E. de la Garza, Inc. v. Carole Keeton Rylander, as Comptroller of Public Accounts and Greg Abbott, as Attorney General for the State of Texas--Appeal from 250th District Court of Travis County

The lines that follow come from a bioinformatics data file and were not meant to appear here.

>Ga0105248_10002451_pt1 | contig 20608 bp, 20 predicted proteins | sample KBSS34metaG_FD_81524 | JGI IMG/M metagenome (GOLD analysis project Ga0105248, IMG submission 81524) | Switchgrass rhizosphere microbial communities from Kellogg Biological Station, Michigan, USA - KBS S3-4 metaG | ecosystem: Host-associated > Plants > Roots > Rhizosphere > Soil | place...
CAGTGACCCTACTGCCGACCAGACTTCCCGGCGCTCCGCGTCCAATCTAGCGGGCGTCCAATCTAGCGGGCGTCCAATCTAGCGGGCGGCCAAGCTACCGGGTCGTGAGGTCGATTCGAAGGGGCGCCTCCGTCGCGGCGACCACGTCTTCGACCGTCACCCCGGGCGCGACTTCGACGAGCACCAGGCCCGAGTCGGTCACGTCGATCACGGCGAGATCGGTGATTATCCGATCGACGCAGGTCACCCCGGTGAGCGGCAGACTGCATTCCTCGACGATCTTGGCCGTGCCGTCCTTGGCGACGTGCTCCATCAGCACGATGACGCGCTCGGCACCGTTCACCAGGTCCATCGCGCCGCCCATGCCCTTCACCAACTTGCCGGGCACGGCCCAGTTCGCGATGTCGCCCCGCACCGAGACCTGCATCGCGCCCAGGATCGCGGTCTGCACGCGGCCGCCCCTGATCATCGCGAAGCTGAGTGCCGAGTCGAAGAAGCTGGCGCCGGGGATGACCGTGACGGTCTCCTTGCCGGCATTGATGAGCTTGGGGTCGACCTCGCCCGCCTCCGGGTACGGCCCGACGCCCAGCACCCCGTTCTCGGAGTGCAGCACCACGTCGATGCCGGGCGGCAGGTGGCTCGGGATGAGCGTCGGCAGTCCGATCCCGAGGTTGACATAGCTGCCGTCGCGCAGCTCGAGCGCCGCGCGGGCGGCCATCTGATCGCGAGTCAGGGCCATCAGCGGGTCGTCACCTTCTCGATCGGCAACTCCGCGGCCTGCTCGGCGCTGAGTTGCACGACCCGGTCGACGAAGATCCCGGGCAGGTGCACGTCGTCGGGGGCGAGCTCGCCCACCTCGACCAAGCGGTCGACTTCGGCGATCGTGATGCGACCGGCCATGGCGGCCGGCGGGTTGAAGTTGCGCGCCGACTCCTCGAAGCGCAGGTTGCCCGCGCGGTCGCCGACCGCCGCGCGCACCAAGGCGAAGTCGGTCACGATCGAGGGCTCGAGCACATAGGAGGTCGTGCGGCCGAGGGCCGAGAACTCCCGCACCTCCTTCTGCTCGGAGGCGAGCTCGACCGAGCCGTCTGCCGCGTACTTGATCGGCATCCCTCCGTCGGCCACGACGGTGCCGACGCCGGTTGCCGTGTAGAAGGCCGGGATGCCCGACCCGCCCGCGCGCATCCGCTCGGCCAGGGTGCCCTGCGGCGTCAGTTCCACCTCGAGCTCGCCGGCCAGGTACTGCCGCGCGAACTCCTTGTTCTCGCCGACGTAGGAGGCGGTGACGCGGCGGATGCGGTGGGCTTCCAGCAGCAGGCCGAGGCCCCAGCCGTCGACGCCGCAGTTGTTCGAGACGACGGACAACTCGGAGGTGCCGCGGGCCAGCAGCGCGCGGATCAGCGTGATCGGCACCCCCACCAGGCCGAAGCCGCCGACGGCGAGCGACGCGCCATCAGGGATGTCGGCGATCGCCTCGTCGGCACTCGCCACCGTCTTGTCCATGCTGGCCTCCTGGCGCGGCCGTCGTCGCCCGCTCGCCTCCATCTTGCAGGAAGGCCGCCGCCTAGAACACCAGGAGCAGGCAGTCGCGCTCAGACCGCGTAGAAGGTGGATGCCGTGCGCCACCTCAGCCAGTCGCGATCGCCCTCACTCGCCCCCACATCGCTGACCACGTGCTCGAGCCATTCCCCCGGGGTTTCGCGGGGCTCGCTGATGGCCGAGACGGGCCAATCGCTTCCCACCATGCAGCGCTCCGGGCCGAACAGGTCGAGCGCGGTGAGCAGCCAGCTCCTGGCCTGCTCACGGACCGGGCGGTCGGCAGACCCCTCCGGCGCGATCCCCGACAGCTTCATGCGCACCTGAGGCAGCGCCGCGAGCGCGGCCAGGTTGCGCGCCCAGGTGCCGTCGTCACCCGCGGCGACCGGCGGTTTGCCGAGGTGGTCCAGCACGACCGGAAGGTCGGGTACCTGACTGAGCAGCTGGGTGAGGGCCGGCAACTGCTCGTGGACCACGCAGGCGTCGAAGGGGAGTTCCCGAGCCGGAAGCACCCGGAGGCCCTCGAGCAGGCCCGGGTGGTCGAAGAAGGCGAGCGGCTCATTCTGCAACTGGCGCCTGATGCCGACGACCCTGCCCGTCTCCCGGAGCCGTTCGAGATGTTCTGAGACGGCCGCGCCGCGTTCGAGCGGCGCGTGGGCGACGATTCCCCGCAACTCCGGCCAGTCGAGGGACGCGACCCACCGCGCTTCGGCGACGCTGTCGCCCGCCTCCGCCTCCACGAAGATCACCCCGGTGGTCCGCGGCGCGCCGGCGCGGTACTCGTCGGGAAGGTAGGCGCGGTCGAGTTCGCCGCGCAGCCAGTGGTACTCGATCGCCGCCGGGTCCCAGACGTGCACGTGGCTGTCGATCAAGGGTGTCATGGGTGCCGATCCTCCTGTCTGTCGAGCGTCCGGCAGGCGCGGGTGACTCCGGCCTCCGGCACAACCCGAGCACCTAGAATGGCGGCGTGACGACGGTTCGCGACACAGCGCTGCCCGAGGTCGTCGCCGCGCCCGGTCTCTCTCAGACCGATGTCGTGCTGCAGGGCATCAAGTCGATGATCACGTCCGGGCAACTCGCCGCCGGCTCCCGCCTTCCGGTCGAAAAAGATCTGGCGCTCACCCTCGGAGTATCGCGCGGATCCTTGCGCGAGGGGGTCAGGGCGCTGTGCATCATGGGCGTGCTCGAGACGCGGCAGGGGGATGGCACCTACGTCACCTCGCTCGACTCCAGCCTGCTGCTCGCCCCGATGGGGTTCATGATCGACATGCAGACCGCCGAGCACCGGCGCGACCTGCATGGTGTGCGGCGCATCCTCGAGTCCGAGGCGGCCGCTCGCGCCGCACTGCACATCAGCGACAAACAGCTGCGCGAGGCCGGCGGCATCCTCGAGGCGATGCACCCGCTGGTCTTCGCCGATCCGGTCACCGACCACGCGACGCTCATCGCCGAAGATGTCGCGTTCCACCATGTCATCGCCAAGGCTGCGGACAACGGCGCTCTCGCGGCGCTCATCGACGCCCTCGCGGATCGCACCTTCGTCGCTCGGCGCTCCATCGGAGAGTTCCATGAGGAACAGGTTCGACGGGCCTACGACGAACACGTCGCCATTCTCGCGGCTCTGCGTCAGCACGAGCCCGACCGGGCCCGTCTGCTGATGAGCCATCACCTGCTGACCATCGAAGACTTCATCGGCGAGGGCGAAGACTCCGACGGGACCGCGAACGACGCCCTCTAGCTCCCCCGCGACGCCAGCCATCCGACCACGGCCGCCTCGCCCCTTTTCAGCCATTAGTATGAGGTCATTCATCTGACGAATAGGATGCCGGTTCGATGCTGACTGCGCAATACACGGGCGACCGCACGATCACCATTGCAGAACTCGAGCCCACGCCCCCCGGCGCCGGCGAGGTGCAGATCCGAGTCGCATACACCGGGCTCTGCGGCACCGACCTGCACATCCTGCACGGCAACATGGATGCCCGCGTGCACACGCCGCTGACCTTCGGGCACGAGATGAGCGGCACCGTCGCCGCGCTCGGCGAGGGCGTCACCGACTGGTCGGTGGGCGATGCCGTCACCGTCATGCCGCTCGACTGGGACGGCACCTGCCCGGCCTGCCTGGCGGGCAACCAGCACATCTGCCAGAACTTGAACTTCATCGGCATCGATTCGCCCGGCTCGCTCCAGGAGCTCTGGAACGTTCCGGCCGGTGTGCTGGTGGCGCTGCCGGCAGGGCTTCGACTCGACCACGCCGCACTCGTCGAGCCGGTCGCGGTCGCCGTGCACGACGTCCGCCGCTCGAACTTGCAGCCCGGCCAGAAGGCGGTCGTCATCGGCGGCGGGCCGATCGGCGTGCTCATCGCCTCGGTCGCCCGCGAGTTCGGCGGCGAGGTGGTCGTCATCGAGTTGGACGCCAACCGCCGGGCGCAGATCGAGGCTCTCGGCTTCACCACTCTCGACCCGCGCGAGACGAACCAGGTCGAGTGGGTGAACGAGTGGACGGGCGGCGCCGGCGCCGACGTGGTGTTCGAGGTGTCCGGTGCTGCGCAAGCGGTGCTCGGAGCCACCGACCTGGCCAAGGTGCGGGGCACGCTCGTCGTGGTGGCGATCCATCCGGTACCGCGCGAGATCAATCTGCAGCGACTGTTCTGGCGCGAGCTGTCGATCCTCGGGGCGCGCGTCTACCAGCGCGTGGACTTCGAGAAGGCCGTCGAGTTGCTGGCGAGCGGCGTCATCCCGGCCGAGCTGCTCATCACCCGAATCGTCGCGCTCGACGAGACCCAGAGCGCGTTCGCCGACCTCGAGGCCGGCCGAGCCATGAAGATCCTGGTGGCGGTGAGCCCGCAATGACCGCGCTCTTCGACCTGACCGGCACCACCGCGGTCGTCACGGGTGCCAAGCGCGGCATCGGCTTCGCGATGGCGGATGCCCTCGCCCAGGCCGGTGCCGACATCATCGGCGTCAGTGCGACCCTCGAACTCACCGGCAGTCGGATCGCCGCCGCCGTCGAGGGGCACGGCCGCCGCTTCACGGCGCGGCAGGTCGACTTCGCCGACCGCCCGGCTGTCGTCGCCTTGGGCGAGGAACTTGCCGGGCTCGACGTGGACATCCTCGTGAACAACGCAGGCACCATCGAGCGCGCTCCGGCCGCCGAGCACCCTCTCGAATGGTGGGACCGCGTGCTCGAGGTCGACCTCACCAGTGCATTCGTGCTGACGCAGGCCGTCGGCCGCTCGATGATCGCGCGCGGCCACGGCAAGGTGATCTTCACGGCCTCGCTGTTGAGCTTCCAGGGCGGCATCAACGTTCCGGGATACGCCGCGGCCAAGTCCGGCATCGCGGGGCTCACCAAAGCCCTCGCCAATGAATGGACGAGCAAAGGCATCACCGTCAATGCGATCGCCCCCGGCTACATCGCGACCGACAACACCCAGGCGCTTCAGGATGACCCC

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TEXAS COURT OF APPEALS, THIRD DISTRICT, AT AUSTIN NO. 03-05-00245-CV E. de la Garza, Inc., Appellant v. Carole Keeton Strayhorn, as Comptroller of Public Accounts and Greg Abbott, as Attorney General for the State of Texas, Appellees FROM THE DISTRICT COURT OF TRAVIS COUNTY, 250TH JUDICIAL DISTRICT NO. GN003589 HONORABLE DARLENE BYRNE, JUDGE PRESIDING MEMORANDUM OPINION In this tax protest suit, E. de la Garza, Inc., a wholesale grocery supplier, appeals a summary judgment granted in favor of Carole Keeton Strayhorn, Comptroller of Public Accounts, and Greg Abbott, Attorney General of the State of Texas (collectively, Comptroller ).1 In two issues, de la Garza claims entitlement to a refund under the sale-for-resale exemption of the tax code for the sales taxes it paid on paper bags and plastic sacks sold to customers who had blanket resale certificates. See Tex. Tax Code Ann. § 151.302(a) (West 2002); see also 34 Tex. Admin. Code § 3.285(b)-(c) (2003). De la Garza also asserts that the Comptroller agreed to correct an error 1 The comptroller and the attorney general are statutory defendants in tax protest suits. See Tex. Tax Code Ann. § 112.151(b) (West 2001). in its audit figures as part of the final order in the district court litigation but failed to include that correction in the summary judgment order. We conclude that de la Garza is not entitled to a refund under the sale-for-resale exemption because bags and sacks may not be purchased for resale under section 151.302. See Tex. Tax Code Ann. § 151.302 (c)-(d). Because we also conclude that the Comptroller failed to correct the error in its audit figures as part of the summary judgment order, we modify the judgment to include the correction of the Comptroller s audit error and, as modified, affirm the district court s judgment. BACKGROUND During the audit period of January 1, 1993, through December 31, 1996, de la Garza sold paper bags and plastic sacks to grocers, convenience stores, bakeries, and restaurants. Although de la Garza considered the bags and sacks to be taxable items, it did not collect sales tax from purchasers who presented blanket resale certificates because it thought such sales were tax-exempt sales for resale. See id. § 151.006(1) (West 2002) ( sale for resale definition); see also 34 Tex. Admin. Code § 3.285(a)(2)(A) (same), (b) (acceptance of resale certificates), (c) (blanket resale certificates). De la Garza prepaid $50,000 of sales tax after the Comptroller s audit. After an administrative hearing in which the Comptroller denied the applicability of the sale-for-resale exemption, de la Garza paid an additional $33,138.14 of sales tax. De la Garza then filed suit in Travis County district court seeking refund of the total $83,138.14 sales tax it paid, contending that 2 the sales of paper bags and plastic sacks to its customers qualified for the sale-for-resale tax exemption. See Tex. Tax Code Ann. §§ 112.052 (West 2001) (suit after payment under protest); 151.302(a) (sale-for-resale exemption).2 The Comptroller filed a motion for summary judgment under rule 166a arguing that the sale-for-resale exemption was inapplicable to de la Garza s sales of bags and sacks. See Tex. R. Civ. P. 166a. After a hearing, the district court granted the Comptroller s motion. In its first issue, de la Garza argues that the district court should not have granted the summary judgment because, as a matter of law, the section of the tax code that refers to the taxability of bags applies to packaging supplies used by manufacturers, but not those used by retailers, to transport their products. In its second issue, de la Garza argues that there were factual disputes concerning whether (i) it was notified when the Comptroller changed its interpretation of the tax law to include grocery bags and sacks as taxable items, (ii) it collected sales tax on the bags from customers who did not have a resale certificate, and (iii) it accepted the resale certificates in good faith. It also asserts that the summary judgment order excluded relief it was due based on the Comptroller s admitted audit error, which the Comptroller had agreed to correct in the final order. ANALYSIS Standard of Review We review the district court s decision to grant summary judgment de novo. Joe v. Two Thirty Nine Joint Venture, 145 S.W.3d 150, 156 (Tex. 2004). To prevail on a motion for 2 Because there have been no material revisions to the relevant provisions of the tax code since the audit period, we will refer to the current code. 3 summary judgment under rule 166a(c), the movant must show that no genuine issue of material fact exists and that it is entitled to judgment as a matter of law. See id. at 157 (citing Tex. R. Civ. P. 166a(c)). Statutory construction matters are generally questions of law that are reviewed de novo. Bragg v. Edwards Aquifer Auth., 71 S.W.3d 729, 734 (Tex. 2002). In construing a statute, our objective is to determine and give effect to the legislature s intent. City of San Antonio v. City of Boerne, 111 S.W.3d 22, 25 (Tex. 2003); see also Tex. Gov t Code § 312.005 (West 2005). We look first to the plain and common meaning of the statute s words. Id. (citing State v. Gonzalez, 82 S.W.3d 322, 327 (Tex. 2002)). If a statute s meaning is unambiguous, it may be interpreted according to its plain meaning. Id. Legislative intent is derived from the entire act, not isolated portions. Id. An administrative agency that is created to centralize expertise in a certain regulatory area receives a large degree of latitude in the methods it uses to accomplish its regulatory function. State v. Public Util. Comm n, 883 S.W.2d 190, 197 (Tex. 1994). Statutory tax exemptions are disfavored and construed strictly because they undermine equality and uniformity by placing a greater tax burden on some businesses and individuals rather than distributing the burden equally on all taxpayers. North Alamo Water Supply Corp. v. Willacy County Appraisal Dist., 804 S.W.2d 894, 899 (Tex. 1991). Because the district court s order granting summary judgment does not specify the basis for its ruling, we must affirm the summary judgment if any of the theories presented to the trial 4 court and preserved for appellate review are meritorious. See Provident Life & Accident Ins. Co. v. Knott, 128 S.W.3d 211, 217 (Tex. 2004). Section 151.302 Is Not Limited to Manufacturers Section 151.006(1) of the tax code defines a sale for resale as a sale of tangible personal property or a taxable service to a purchaser who acquires the property or service for the purpose of reselling it. . . . See Tex. Tax Code Ann. § 151.006(1). Both parties agree that since 1991 grocery bags and sacks have been taxable items. Thus, the only issue is whether the bags and sacks qualify for the sale-for-resale exemption under section 151.302. See id. § 151.302. Section 151.302 states: (a) The sale for resale of a taxable item is exempted from the taxes imposed by this chapter. (b) Tangible personal property used to perform a taxable service is not considered resold unless the care, custody, and control of the tangible personal property is transferred to the purchaser of the service. (c) Internal or external wrapping, packing, and packaging supplies used by a person in wrapping, packing, or packaging tangible personal property or in the performance of a service for the purpose of furthering the sale of the tangible personal property or the service may not be purchased by the person for resale. (d) In this section, wrapping, packing, and packaging supplies include: (1) wrapping paper, wrapping twine, bags, cartons, crates, crating material, tape, rope, rubber bands, labels, staples, glue, and mailing tubes; and (2) excelsior, straw, cardboard fillers, separators, shredded paper, ice, dry ice, cotton batting, shirt boards, hay laths, and property used inside a package to shape, form, stabilize, preserve, or protect the contents. 5 Id. (emphasis added). The taxpayer claiming a statutory exemption bears the burden of proving its entitlement to the exemption. North Alamo Water Supply Corp., 804 S.W.2d at 899. Based on a repealed law that exempted all packaging supplies from sales tax, de la Garza asserts that the definition of wrapping, packing, and packaging supplies in section 151.302(c) applies only to items used by manufacturers to transport products, not to grocery bags and sacks sold to retailers. See Act of August 8, 1961, 57th Leg., 1st C.S., ch. 24, 1961 Tex. Gen. Laws 71, 82, (codified 1981), repealed by Act of August 12, 1991, 72nd Leg., 1st C.S., ch. 5, § 14.12(3), 1991 Tex. Gen. Laws 134, 190. Contrary to de la Garza s assertion, section 151.302(c) is not limited to packaging supplies used in the manufacturing industry. See Tex. Tax Code Ann. § 151.302(c). Its terms explicitly include bags as wrapping, packing, and packaging supplies that may not be purchased for resale. Id. Moreover, de la Garza s interpretation is not persuasive because another section of the tax code exempts packaging used in manufacturing from sales tax. See id. § 151.318(a), (d) (West Supp. 2004-05). If de la Garza s understanding were correct, then section 151.302(c) would be meaningless because all packing supplies would be tax exempt. An agency s construction of a statute is given serious consideration as long as its construction is reasonable and does not contradict the plain language of the statute. Continental Cas. Co. v. Downs, 81 S.W.3d 803, 807 (Tex. 2002). We find that the Comptroller s construction of section 151.302(c)-(d) is reasonable and does not contradict the plain language of the statute. De la Garza s reliance on a repealed section of the tax code to defeat the applicability of section 151.302(c)-(d) is misplaced. We overrule de la Garza s first point of error. 6 No Genuine Issue of Material Fact That Tax Exemption is Inapplicable De la Garza next argues that it was not notified when the Comptroller changed its interpretation of the tax law to include grocery bags and sacks within the definition of taxable packaging supplies. But after an act of the legislature becomes effective, it is considered to give notice of all its provisions. Norton v. Kleberg County, 231 S.W.2d 716, 718 (Tex. 1950). De la Garza also claims that it did collect sales taxes on the bags that it sold to customers who lacked resale certificates. In support of this claim, de la Garza attached affidavits and receipts in appendices to its brief. Because the appended affidavits and receipts are not included in the record, we cannot consider them. See, e.g., Burke v. Ins. Auto Auctions Corp., 169 S.W.3d 771, 775 (Tex. App. Dallas 2005, no pet.) (appellate court cannot consider documents attached as appendices if they are not formally included in appellate record); Adams v. Reynolds Tile & Flooring, Inc., 120 S.W.3d 417, 423 (Tex. App. Houston [14th Dist.] 2003, no pet.) (same). De la Garza further argues that its acceptance of resale certificates from its customers in good faith should allow it to claim the sale-for-resale exemption. See Tex. Tax Code Ann. § 151.054(a)-(b) (West 2002). Section 151.054 includes a good faith component for a seller s acceptance of resale certificates from purchasers: (a) Except as provided by Subsection (d) of this section, all gross receipts of a seller are presumed to have been subject to the sales tax unless a properly completed resale or exemption certificate is accepted by the seller. (b) A sale is exempt if the seller receives in good faith from a purchaser, who is in the business of selling, leasing, or renting taxable items, a resale certificate stating that the tangible personal property or service is acquired for the purpose of selling, leasing, or renting it in the regular course of business or for the 7 purpose of transferring it as an integral part of a taxable service performed in the regular course of business. Id.; see also 34 Tex. Admin. Code § 3.285(b)-(c). De La Garza contends that, although it did not collect sales taxes from customers who had provided it with blanket resale certificates, it acted in good faith because it received most of the resale certificates before 1991 and its sales on the blanket resale certificates were only a small percentage of its total sales. Because de la Garza relies on affidavits that are not included in the record, we cannot consider them. See, e.g., Burke, 169 S.W.3d at 775; Adams, 120 S.W.3d at 423. In any event, de la Garza s audit period began in January 1993, after section 151.302 had made the bags ineligible for resale. See Tex. Tax Code Ann. § 151.302(c)-(d). Furthermore, the Comptroller has ruled that if a previously valid resale certificate becomes facially invalid after a change in the law, that resale certificate cannot be accepted in good faith. Comptroller Decision No. 35,834, available at 1997 Tex. Tax LEXIS 95, at *8-9 (1997); http://aixtcp.cpa.state.tx.us/opendocs/open15/9701010h.html. De la Garza does not challenge the fact that the 1991 change to section 151.302 that made de la Garza s bags ineligible for resale became effective before the audit period of January 1, 1993, through December 31, 1996. Nor did de la Garza include support in the record for its claim that it collected sales taxes on bags sold to customers without resale certificates and that it accepted previously valid resale certificates in good faith. Additionally, de la Garza did not address the Comptroller s ruling that resale certificates that become facially invalid after a change in the law cannot be accepted in good faith. Thus, de la Garza s arguments that it was not notified about the 1991 change in the tax code, that it collected taxes from other customers who lacked resale 8 certificates, and that it accepted the resale certificates in good faith do not raise a genuine issue of material fact showing its entitlement to the sale-for-resale exemption. We overrule de la Garza s second point of error. Relief Excluded From Order De la Garza s final argument is that the summary judgment order excluded relief it was due based on the Comptroller s admitted audit error, which the Comptroller had agreed to correct in the final order. De la Garza s counsel wrote to the Comptroller on December 11, 2000, advising of an error in de la Garza s audit. In a response letter dated January 8, 2001, the Comptroller acknowledged that the audit of January 1996 contained an incorrect double entry, resulting in an erroneous audited tax amount of $2,020.55, instead of $1,010.71. After consulting with its deputy general counsel, the Comptroller agreed to make this correction as part of the final order in the district court litigation. Nevertheless, the correction was omitted from the court s summary judgment order. We find that the Comptroller failed to include the correction of its auditing error in the summary judgment order in accordance with its agreement. Accordingly, we modify the judgment to include a correction of the Comptroller s January 1996 assessment against de la Garza, from $2,020.55 to $1,010.71. CONCLUSION Having concluded that de la Garza did not raise a genuine issue of material fact on the applicability of the sale-for-resale exemption to its sales of grocery bags and sacks and that the Comptroller failed to note the correction of its auditing error in the summary judgment order, we 9 modify the judgment to include the correction of the Comptroller s audit error and, as modified, affirm the district court s judgment. __________________________________________ Jan P. Patterson, Justice Before Justices B. A. Smith, Patterson and Puryear Modified and, as Modified, Affirmed Filed: November 10, 2005 10